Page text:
EGU24-19508, updated on 11 Mar 2024
https://doi.org/10.5194/egusphere-egu24-19508
EGU General Assembly 2024
© Author(s) 2024. This work is distributed under
the Creative Commons Attribution 4.0 License.
Oral | Monday, 15 Apr, 11:15–11:25 (CEST)
 
Room N2

Identifying archetypes of climate vulnerability: A mixed-methods approach for heat and flood related risk in Austria 

Julia Beier1, Eva Preinfalk1,2, and Susanne Hanger-Kopp1,3
Julia Beier et al.
  • 1Population and Just Societies, International Institute for Applied Systems Analysis, Laxenburg, Austria
  • 2Wegener Center for Climate and Global Change, University of Graz Austria, Graz, Austria
  • 3Department for Environmental Systems Science, ETH Zürich, Zürich, Switzerland

Climate change interacts with a multitude of socioeconomic characteristics (i.e. income, age, employment), determining individual risk and coping capacities. However, existing impact assessments of climate risk commonly focus on aggregate levels, leaving blind spots with respect to within-country distributional effects. Adhering to the concept of intersectionality, this study examines differential vulnerabilities and factors determining heterogeneities on a household level in the context of heat and flood related risks in Austria. 

We extend upon previous research by identifying differential vulnerabilities and the patterns determining heterogeneities among agents. To this end, we develop a mixed-methods approach, bringing together two ends of the spectrum: the generic representation of a single representative household and highly context specific individual risk determinants. Building on stakeholder involvement at different governance levels, qualitative insights from workshops and interviews are developed into narratives and storylines. These are vital for identifying key drivers of vulnerability and later integrated and combined with multivariate statistical analysis. Using the K-modes clustering algorithm, we combine geocoded socioeconomic data (e.g. age, sector and type of employment and income) with climate impact data (flood inundation level for different return periods, kysely days) on a 1kmx1km scale. Such development of archetypes aligns quantitative clusters with qualitative narratives, fostering mutual validation and a profound understanding of differential climate risk. Thus, the iterative exchange between quantitative and qualitative methods constitutes the backbone of this study.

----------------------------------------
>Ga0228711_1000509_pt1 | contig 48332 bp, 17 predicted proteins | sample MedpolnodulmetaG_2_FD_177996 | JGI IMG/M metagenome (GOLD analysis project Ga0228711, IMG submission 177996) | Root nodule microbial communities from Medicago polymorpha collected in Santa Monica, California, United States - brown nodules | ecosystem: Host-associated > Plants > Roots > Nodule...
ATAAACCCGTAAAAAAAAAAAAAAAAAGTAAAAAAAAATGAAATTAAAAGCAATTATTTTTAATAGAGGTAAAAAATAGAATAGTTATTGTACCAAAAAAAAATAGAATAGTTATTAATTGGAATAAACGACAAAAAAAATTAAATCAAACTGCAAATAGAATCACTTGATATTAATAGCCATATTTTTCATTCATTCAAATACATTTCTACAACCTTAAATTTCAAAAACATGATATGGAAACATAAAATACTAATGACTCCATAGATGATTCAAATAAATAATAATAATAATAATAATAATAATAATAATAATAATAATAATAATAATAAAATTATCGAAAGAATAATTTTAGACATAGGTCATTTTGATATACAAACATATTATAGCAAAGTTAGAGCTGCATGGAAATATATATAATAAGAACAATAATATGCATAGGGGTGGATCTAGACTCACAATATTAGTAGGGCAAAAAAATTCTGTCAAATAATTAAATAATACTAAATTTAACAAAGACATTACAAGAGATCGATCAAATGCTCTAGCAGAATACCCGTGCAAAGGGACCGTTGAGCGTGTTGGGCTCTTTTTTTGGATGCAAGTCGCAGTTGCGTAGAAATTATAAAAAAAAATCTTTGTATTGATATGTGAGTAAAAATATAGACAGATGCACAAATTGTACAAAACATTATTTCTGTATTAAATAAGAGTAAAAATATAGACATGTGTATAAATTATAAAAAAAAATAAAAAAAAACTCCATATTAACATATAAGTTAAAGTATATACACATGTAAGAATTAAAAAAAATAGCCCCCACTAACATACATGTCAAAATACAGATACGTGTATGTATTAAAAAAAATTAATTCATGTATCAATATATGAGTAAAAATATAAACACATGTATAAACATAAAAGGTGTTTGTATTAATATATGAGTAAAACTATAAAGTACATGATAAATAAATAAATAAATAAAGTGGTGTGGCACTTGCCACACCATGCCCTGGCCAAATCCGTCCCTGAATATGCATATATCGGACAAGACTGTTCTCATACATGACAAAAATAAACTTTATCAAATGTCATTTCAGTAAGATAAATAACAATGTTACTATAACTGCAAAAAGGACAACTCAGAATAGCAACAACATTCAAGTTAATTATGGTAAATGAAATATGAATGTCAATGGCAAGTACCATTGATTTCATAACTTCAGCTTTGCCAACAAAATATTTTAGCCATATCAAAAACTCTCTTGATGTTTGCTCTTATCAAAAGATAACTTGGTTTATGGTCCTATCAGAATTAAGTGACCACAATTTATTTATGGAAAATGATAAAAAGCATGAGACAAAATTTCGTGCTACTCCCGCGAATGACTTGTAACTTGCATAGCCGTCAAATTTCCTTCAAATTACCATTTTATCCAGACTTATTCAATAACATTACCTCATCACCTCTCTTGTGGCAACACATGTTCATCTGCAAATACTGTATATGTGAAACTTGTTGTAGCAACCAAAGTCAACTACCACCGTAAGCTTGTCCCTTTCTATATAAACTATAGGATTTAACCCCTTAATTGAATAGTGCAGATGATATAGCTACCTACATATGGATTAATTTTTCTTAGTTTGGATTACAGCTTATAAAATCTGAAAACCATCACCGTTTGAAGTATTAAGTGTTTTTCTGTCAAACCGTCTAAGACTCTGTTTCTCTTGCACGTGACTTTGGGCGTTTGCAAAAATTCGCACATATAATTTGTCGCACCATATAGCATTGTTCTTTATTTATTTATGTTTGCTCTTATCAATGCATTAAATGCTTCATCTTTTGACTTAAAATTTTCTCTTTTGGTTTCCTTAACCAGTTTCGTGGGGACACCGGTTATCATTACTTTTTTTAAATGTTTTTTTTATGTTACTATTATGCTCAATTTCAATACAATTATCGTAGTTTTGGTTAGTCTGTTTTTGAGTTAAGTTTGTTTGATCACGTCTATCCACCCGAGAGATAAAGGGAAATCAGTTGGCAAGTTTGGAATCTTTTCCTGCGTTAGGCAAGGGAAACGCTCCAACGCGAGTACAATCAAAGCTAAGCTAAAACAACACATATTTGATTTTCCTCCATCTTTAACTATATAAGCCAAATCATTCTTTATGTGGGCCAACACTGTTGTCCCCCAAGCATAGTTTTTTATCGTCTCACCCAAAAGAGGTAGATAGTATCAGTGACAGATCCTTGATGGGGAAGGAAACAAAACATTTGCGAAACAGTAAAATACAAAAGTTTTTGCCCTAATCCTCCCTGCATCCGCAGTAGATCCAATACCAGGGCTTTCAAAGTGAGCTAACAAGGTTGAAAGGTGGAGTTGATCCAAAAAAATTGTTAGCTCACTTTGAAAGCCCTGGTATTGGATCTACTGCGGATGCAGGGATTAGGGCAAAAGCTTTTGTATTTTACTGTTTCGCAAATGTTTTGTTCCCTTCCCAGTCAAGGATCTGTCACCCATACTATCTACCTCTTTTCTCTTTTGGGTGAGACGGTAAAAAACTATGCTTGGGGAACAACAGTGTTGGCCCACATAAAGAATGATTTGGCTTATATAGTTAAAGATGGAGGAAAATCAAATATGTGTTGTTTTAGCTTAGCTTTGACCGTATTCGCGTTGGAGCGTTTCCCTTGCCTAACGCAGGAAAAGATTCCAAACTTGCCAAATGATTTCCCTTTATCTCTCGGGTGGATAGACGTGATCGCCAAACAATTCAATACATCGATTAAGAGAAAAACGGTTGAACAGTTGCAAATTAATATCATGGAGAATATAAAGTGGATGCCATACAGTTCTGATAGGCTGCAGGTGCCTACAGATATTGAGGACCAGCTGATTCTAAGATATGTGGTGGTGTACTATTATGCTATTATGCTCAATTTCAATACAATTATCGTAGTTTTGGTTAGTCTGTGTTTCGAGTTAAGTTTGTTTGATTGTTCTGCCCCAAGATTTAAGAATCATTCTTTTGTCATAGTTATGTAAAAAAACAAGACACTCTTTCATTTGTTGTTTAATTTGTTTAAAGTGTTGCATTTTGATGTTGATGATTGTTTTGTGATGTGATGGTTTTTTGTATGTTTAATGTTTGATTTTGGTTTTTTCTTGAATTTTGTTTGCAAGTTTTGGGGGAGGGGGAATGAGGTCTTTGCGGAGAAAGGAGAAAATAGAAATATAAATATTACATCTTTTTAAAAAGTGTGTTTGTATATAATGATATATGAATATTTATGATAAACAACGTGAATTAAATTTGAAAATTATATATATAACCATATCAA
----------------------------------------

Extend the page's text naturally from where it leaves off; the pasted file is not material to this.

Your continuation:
Through this approach, we identify reoccurring indicator combinations to disentangle the socioeconomic drivers of differential vulnerabilities and coping capacities in the context of flood- and heat-related climate risk. This sheds light on the within-country distributional implications of climate change, characterizing archetypical patterns of vulnerability and the constraints underlying adaptive capacities. Our findings contribute towards a more nuanced representation of society in climate impact assessments and enhance the understanding of the individual constraints limiting adaptive capacities, informing the development of targeted and just adaptation. 

How to cite: Beier, J., Preinfalk, E., and Hanger-Kopp, S.: Identifying archetypes of climate vulnerability: A mixed-methods approach for heat and flood related risk in Austria , EGU General Assembly 2024, Vienna, Austria, 14–19 Apr 2024, EGU24-19508, https://doi.org/10.5194/egusphere-egu24-19508, 2024.